An interesting structural feature in the house was a three-foot square hatch in the kitchen floor. I believe it was a cistern but we were kind of hesitant to open it. Who knew what was down there? Maybe the government kept the Area 51 aliens there. I can say with certainty, though, that this house was like every other old house I had been in — it made lots of strange noises in the night.
After a couple of weeks of orientating myself to my new surroundings, I became very comfortable with my new life as a lighthouse keeper. Even though our atmosphere was somewhat relaxed, we were still a military unit and conducted ourselves accordingly. Mark ran a “tight ship” and instilled much pride in us with regard to the lighthouse, our responsibilities and the Coast Guard in general. He was a very competent supervisor and became a good friend, as did Steve and Jim.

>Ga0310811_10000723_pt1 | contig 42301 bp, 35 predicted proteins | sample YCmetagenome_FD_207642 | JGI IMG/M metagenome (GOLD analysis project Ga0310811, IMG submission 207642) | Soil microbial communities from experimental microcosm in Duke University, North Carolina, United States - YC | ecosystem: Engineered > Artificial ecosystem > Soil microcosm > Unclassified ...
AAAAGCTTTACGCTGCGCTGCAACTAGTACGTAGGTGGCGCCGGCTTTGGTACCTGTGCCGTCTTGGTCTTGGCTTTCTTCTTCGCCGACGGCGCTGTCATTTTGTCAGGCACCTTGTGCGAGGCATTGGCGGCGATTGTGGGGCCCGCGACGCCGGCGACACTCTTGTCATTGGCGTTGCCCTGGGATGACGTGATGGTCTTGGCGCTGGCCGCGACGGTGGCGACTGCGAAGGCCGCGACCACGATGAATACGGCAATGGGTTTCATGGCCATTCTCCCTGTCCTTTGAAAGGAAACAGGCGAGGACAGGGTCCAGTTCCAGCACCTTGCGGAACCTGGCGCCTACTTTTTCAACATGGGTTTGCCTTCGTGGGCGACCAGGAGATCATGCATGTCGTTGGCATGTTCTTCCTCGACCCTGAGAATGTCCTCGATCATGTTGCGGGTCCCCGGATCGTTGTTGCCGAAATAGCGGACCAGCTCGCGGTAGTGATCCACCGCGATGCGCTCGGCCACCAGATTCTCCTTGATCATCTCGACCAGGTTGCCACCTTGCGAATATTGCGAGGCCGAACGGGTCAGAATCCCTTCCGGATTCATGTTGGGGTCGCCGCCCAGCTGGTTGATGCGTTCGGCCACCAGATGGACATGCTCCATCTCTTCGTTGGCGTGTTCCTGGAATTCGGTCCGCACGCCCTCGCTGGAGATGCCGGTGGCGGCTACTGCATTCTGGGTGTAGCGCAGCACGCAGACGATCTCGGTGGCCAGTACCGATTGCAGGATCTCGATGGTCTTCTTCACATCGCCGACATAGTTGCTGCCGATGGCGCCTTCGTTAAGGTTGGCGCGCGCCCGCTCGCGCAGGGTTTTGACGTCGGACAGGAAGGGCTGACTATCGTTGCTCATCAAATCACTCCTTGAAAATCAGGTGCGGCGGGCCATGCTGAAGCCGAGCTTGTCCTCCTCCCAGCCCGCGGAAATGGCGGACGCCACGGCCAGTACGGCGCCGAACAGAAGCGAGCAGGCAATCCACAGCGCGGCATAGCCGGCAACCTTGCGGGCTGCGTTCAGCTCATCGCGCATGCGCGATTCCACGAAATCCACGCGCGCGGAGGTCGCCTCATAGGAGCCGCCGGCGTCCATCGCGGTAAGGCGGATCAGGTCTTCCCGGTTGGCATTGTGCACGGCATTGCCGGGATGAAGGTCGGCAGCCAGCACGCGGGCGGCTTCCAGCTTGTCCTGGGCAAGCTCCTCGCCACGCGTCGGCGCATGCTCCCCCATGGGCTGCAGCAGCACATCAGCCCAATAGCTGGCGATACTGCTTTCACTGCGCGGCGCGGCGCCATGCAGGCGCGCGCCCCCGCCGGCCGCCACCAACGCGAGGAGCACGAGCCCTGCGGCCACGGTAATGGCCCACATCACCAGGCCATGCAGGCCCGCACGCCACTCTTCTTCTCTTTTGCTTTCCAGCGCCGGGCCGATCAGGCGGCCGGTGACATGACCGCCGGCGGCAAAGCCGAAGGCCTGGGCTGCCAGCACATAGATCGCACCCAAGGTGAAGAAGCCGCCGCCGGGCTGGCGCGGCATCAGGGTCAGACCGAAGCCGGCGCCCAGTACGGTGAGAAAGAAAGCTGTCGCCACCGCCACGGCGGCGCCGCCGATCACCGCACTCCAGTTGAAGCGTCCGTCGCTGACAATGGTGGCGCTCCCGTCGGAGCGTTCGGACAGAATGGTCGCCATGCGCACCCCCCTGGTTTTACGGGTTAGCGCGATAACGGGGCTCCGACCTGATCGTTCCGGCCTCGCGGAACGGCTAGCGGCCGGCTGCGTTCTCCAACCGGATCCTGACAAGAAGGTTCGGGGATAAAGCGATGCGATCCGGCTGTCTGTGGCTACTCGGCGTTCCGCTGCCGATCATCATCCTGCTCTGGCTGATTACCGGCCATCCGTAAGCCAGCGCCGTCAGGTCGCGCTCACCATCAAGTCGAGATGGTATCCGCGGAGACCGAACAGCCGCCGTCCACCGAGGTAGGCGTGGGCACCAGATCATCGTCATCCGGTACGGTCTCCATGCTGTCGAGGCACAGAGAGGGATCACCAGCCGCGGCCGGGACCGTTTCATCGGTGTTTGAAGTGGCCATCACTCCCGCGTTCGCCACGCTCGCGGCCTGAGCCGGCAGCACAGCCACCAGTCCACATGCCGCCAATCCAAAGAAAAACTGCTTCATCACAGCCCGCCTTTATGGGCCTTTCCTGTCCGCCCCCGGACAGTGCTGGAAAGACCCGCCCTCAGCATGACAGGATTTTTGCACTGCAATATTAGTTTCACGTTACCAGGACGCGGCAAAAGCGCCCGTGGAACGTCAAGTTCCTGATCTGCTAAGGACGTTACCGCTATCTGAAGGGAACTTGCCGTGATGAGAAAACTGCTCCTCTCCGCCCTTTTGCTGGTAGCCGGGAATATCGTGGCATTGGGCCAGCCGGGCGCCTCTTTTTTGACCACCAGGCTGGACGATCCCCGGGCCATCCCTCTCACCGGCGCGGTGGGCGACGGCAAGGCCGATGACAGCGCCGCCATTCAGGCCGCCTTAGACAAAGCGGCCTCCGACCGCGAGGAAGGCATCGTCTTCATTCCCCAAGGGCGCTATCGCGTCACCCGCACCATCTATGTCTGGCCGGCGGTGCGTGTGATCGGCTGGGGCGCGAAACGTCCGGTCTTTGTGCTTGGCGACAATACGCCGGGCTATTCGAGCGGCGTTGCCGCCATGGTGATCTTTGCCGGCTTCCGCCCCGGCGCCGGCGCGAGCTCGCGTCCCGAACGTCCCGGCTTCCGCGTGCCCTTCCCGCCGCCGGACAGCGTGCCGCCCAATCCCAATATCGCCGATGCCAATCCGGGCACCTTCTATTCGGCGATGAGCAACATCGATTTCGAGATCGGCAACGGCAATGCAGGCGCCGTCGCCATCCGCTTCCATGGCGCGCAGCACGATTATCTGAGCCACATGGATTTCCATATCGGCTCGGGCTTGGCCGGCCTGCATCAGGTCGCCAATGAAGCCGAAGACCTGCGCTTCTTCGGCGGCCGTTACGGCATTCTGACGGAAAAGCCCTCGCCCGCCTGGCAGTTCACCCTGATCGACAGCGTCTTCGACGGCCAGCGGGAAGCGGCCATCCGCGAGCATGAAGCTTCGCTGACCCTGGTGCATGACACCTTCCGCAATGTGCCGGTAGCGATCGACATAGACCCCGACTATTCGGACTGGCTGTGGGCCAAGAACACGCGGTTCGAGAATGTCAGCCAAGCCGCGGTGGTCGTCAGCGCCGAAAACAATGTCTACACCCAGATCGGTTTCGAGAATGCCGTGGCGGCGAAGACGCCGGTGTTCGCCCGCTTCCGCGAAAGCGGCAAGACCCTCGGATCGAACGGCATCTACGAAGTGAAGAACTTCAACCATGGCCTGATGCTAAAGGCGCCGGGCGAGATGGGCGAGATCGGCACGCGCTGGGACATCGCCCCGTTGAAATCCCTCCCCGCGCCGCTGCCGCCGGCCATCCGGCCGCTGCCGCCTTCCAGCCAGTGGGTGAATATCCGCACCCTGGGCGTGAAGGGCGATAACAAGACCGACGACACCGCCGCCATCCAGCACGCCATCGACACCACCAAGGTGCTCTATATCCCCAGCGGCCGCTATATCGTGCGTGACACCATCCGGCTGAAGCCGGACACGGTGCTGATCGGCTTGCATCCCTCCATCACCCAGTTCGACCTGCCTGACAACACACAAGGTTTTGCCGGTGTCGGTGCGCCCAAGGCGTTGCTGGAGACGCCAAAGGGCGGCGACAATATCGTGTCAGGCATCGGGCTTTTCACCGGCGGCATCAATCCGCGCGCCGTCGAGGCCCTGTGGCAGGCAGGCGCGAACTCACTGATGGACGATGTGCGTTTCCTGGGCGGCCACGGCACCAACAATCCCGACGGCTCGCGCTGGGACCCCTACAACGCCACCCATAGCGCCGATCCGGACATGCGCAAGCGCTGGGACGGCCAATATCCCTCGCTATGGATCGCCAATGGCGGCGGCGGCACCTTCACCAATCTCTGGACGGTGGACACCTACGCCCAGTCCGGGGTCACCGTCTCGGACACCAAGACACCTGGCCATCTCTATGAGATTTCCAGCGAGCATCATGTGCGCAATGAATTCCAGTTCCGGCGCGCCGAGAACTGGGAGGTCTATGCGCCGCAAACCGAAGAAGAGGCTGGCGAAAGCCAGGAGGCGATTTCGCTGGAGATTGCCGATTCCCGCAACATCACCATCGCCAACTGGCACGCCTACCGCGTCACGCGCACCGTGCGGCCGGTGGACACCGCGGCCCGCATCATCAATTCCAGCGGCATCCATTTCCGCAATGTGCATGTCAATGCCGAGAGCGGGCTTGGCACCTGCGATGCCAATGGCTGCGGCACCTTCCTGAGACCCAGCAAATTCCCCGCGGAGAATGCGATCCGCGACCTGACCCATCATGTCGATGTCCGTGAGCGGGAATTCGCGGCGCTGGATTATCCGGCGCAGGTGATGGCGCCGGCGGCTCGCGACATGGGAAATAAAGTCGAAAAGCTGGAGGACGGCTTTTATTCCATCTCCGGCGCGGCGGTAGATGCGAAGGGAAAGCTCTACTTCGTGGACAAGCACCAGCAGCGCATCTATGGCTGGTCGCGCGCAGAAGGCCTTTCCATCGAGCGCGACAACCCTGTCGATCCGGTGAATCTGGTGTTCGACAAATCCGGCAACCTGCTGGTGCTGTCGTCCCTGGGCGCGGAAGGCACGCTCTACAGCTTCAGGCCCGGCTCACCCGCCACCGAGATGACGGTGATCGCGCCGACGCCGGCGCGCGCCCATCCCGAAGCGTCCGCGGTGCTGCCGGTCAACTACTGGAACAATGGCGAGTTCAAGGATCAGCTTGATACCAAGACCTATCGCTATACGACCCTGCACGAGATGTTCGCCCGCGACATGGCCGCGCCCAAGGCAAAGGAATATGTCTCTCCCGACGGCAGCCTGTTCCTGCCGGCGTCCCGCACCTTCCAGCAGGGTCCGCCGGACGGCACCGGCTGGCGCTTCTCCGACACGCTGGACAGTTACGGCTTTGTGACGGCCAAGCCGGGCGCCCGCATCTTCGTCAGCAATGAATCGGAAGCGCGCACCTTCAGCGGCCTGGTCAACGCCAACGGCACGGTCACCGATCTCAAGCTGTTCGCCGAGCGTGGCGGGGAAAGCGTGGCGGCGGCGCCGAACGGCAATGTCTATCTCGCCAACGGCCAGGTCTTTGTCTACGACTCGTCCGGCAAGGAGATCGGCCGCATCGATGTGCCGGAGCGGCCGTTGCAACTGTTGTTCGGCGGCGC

We worked 8 a.m. to 5 p.m. with one hour for lunch, Monday through Friday, with a half-day on Saturday. One of our weekly maintenance items that stands out in my mind was the polishing of the brass on the Fresnel lens. This was quite a feat that generally required a half-day to accomplish. Despite skinned knuckles and sore fingers from polishing in between all the prisms, we took great pride in this task.
In addition to the regular workday, we would each stand a rotational eight-hour watch. While on watch you were responsible for monitoring weather conditions, answering the telephone and of course, lighting and extinguishing the beacon. If visibility became diminished, you were also required to activate the foghorn on the Orient Point Light and the siren located in our auxiliary generator shack (now destroyed by erosion). Lighting the beacon was performed one half-hour before sunset every night and involved more than just throwing a switch.